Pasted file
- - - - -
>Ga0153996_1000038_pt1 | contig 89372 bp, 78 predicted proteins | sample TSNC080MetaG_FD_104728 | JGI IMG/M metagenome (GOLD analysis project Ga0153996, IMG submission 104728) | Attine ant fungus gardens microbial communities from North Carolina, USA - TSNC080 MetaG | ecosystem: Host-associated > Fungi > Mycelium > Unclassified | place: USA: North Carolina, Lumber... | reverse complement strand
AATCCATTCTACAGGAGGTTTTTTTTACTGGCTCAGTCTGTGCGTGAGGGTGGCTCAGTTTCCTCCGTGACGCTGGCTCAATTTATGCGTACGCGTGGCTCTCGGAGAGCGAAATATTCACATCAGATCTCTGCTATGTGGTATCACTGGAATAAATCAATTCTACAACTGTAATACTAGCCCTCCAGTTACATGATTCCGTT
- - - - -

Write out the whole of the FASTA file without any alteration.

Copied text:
>Ga0153996_1000038_pt1 | contig 89372 bp, 78 predicted proteins | sample TSNC080MetaG_FD_104728 | JGI IMG/M metagenome (GOLD analysis project Ga0153996, IMG submission 104728) | Attine ant fungus gardens microbial communities from North Carolina, USA - TSNC080 MetaG | ecosystem: Host-associated > Fungi > Mycelium > Unclassified | place: USA: North Carolina, Lumber... | reverse complement strand
AATCCATTCTACAGGAGGTTTTTTTTACTGGCTCAGTCTGTGCGTGAGGGTGGCTCAGTTTCCTCCGTGACGCTGGCTCAATTTATGCGTACGCGTGGCTCTCGGAGAGCGAAATATTCACATCAGATCTCTGCTATGTGGTATCACTGGAATAAATCAATTCTACAACTGTAATACTAGCCCTCCAGTTACATGATTCCGTT